Only Pedro Martinez and Randy Johnson needed fewer innings than Kershaw to reach 2,000 career strikeouts.

Dodgers closer Kenley Jansen, who throws the final two innings to record the win, strikes out four and now has 39 on the year without a walk—breaking the record to start a season previous held by Adam Wainwright (35 in 2013).

Giancarlo Stanton’s solo home run in the fifth inning breaks a 5-5 tie and puts the Miami Marlins ahead to stay in a 7-5 home win over Arizona. In the process, Stanton becomes the Marlins’ all-time RBI leader with 579, surpassing Mike Lowell.

Dexter Fowler, returning to Wrigley Field for the first time since helping the Cubs to their long-overdue world title last season, receives his World Series ring in a pregame ceremony and then thanks the Cubs by belting a leadoff homer in the top of the first for his new team, the Cardinals. But the Cubs rebound, as ex-Cardinal Jason Heyward doubles in the sixth to tie the game, then brings home the eventual game-winning run in the eighth on a sacrifice fly to end Chicago’s six-game losing streak—its longest since September 2014—with a 3-2 triumph.

San Francisco rookie Ty Blach throws his first career shutout, a six-hitter, and becomes the first pitcher in eight years to draw three walks in a game to aid the Giants’ prodigious offensive effort in a 10-0 rout of the woeful (17-35) Phillies at Philadelphia.

Take away a dreadful May 6 effort at Cincinnati (ten runs allowed, eight earned), and Blach’s season ERA is at 2.11.

Jason Vargas, continuing his renaissance campaign at age 34, throws his seventh career shutout as he blanks the visiting Indians on seven hits in Kansas City’s 4-0 victory. Vargas’ ERA through 11 starts this season is 2.08; his previous career low was 3.71 in 2014.

Saturday, June 3
Albert Pujols becomes the ninth player in major league history with 600 career home runs, as he passes the milestone with a grand slam in the fourth inning of the Angels’ 7-2 win over Minnesota at Anaheim. It’s the highest “round number” milestone homer to be a slam, surpassing the bases-cleaning 400th blast by Carlos Delgado in 2006.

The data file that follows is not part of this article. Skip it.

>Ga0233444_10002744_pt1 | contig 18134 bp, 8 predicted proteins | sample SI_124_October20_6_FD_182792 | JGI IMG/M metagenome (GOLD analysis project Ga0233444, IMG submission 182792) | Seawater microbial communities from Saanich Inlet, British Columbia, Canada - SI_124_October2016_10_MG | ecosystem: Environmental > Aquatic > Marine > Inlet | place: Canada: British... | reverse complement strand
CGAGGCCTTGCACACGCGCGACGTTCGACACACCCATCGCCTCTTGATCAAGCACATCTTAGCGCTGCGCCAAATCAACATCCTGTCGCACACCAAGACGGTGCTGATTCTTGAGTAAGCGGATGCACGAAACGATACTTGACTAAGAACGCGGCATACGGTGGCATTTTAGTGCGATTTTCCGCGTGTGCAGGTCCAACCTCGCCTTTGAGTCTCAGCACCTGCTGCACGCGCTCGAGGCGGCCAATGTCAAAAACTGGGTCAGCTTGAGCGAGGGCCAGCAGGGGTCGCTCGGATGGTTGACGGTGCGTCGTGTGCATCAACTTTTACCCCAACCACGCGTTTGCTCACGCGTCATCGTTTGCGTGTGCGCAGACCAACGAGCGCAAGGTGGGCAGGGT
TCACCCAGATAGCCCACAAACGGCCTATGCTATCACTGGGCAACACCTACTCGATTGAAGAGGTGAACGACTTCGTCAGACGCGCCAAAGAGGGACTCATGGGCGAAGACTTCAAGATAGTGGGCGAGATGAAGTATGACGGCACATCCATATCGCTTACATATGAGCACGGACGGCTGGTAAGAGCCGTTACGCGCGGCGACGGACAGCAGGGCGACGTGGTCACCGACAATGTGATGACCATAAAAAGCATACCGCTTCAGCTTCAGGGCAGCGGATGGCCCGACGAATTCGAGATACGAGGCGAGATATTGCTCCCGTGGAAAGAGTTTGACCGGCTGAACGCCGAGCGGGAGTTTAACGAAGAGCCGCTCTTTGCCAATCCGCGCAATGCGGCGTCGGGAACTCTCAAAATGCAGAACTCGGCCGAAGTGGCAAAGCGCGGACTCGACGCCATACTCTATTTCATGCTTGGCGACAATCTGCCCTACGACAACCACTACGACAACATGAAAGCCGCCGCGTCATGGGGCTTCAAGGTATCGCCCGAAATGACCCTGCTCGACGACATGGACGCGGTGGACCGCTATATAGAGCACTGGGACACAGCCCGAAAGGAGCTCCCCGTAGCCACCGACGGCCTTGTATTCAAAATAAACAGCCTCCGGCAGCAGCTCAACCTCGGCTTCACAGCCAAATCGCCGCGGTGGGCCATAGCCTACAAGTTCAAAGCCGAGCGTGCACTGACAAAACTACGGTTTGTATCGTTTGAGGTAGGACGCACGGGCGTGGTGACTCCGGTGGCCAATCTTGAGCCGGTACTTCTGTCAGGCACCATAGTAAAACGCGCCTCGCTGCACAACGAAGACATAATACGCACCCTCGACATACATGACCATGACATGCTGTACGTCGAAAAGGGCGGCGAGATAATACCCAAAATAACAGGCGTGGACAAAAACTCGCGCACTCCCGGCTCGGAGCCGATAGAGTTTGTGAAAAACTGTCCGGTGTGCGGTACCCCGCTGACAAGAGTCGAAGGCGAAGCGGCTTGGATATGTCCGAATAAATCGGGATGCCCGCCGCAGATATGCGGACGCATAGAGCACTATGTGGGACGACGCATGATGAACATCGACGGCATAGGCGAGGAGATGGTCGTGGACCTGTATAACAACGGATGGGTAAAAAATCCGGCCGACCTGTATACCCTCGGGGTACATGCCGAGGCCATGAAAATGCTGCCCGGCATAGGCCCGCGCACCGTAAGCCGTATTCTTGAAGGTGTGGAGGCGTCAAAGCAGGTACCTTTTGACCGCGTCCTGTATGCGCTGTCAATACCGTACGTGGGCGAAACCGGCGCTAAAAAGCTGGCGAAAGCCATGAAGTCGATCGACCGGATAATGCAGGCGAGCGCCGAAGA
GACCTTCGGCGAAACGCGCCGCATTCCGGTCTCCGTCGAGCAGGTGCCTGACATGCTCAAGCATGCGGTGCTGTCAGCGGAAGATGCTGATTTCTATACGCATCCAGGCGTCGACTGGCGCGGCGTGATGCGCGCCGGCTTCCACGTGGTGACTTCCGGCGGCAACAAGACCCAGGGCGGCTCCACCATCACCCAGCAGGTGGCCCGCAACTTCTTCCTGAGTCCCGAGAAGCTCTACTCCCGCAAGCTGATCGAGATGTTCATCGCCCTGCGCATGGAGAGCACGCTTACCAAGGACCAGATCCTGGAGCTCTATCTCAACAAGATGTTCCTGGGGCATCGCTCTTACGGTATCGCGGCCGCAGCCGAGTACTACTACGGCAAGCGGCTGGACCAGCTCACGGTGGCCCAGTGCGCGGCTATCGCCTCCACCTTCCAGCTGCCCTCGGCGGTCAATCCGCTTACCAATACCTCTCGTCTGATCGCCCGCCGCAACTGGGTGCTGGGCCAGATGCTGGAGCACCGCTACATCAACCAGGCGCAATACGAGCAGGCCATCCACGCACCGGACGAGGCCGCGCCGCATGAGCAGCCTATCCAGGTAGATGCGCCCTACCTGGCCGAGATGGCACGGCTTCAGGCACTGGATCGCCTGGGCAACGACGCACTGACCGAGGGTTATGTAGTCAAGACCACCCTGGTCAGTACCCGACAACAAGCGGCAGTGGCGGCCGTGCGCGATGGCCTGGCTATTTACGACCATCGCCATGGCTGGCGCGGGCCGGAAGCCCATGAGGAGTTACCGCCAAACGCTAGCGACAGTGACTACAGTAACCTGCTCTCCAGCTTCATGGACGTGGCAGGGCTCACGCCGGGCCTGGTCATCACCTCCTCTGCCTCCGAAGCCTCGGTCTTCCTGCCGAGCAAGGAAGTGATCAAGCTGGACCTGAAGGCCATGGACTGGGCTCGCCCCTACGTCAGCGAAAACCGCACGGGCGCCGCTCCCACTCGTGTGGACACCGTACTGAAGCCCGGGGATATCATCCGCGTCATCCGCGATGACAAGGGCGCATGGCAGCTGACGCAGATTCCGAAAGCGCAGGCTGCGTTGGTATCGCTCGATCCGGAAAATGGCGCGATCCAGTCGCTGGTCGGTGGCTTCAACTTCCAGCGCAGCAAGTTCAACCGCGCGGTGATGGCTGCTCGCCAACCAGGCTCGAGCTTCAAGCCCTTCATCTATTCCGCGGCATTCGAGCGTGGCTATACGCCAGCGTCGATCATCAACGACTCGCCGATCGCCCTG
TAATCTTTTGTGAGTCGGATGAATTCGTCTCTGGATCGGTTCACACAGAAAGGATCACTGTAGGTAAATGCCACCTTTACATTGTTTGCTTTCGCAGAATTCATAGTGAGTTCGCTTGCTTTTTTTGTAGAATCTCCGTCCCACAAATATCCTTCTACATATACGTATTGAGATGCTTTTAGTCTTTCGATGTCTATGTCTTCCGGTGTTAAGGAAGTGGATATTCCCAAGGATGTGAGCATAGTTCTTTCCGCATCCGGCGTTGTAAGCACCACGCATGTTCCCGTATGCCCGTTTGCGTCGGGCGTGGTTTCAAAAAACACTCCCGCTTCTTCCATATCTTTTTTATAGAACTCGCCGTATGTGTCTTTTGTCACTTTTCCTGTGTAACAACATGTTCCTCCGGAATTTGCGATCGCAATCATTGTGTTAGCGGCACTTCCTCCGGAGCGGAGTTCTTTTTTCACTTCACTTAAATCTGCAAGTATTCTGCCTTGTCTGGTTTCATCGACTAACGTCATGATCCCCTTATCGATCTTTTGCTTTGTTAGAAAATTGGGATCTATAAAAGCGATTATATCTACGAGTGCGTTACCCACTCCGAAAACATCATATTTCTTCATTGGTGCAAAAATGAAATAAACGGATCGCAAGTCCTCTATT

Pujols’ slam is one of a major league-record seven hit on the day.

How far up the home run ladder can the 37-year-old Pujols go? He’s not the All-World star of lore from his days with the Cardinals, but he appears durable enough to give 700 a shot. But to do that, he’ll have to keep modestly cranking it past his 40th birthday—or 42nd or 43rd, if you recall all the rumors from a few years back that he lied about his age. Beyond that, any chance of reaching Barry Bonds’ all-time mark of 762—a record he looked to have a decent shot at during his superdays with the Cardinals—appears quite unrealistic.

The Marlins’ Edinson Volquez, entering the day with one win and a major league-high seven losses, throws the majors’ first no-hitter in 13 months, nullifying the Arizona Diamondbacks 3-0 at Miami. The 33-year-old Volquez faces the minimum 27 batters, walking two batters but having them erased on double plays. It’s the sixth no-hitter in Marlins history.

The no-no also comes exactly three years to the day that the Marlins last had a starting pitcher go the distance, when Henderson Alvarez threw an eight-hit shutout against Tampa Bay. (Interestingly, Alvarez was the last Marlin to throw a no-hitter, on the final day of the 2013 season.) The 480 games without a complete-game performance was the longest-ever stretch by a major league team, breaking the old record of 301—set also by the Marlins, from 2006-08.

Volquez dedicates the no-hitter to friend and fellow Dominican countryman Yordano Ventura, the late Kansas City pitcher who would have turned 26 on this day.

Seattle catcher Mike Zunino, batting ninth and continuing his struggle to keep his career batting average over the Mendoza Line (a.k.a. .200), has three hits and knocks in a career-high seven runs—four on a grand slam—to hoist the Mariners to a 9-2 home win over the Tampa Bay Rays. Zunino had five RBIs in his previous 103 at-bats on the season; his three hits lift his lifetime average to .196.